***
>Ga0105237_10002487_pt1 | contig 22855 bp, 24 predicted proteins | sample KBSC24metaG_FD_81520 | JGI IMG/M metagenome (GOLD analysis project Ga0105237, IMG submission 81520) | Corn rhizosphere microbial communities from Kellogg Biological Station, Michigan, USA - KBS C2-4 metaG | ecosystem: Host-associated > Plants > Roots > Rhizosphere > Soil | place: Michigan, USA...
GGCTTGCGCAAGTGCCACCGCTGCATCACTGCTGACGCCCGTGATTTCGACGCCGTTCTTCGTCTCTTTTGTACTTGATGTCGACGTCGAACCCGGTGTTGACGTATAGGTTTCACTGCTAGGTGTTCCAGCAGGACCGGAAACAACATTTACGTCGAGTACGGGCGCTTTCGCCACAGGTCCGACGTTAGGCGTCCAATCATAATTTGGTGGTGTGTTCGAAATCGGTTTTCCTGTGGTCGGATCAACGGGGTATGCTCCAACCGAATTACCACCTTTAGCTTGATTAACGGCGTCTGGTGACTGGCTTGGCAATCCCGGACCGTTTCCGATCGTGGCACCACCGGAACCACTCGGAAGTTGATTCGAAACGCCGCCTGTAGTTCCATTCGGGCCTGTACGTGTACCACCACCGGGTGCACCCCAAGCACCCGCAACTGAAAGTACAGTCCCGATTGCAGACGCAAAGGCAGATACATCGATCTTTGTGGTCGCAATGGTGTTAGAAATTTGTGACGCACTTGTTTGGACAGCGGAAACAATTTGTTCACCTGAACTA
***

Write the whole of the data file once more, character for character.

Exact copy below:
>Ga0105237_10002487_pt1 | contig 22855 bp, 24 predicted proteins | sample KBSC24metaG_FD_81520 | JGI IMG/M metagenome (GOLD analysis project Ga0105237, IMG submission 81520) | Corn rhizosphere microbial communities from Kellogg Biological Station, Michigan, USA - KBS C2-4 metaG | ecosystem: Host-associated > Plants > Roots > Rhizosphere > Soil | place: Michigan, USA...
GGCTTGCGCAAGTGCCACCGCTGCATCACTGCTGACGCCCGTGATTTCGACGCCGTTCTTCGTCTCTTTTGTACTTGATGTCGACGTCGAACCCGGTGTTGACGTATAGGTTTCACTGCTAGGTGTTCCAGCAGGACCGGAAACAACATTTACGTCGAGTACGGGCGCTTTCGCCACAGGTCCGACGTTAGGCGTCCAATCATAATTTGGTGGTGTGTTCGAAATCGGTTTTCCTGTGGTCGGATCAACGGGGTATGCTCCAACCGAATTACCACCTTTAGCTTGATTAACGGCGTCTGGTGACTGGCTTGGCAATCCCGGACCGTTTCCGATCGTGGCACCACCGGAACCACTCGGAAGTTGATTCGAAACGCCGCCTGTAGTTCCATTCGGGCCTGTACGTGTACCACCACCGGGTGCACCCCAAGCACCCGCAACTGAAAGTACAGTCCCGATTGCAGACGCAAAGGCAGATACATCGATCTTTGTGGTCGCAATGGTGTTAGAAATTTGTGACGCACTTGTTTGGACAGCGGAAACAATTTGTTCACCTGAACTA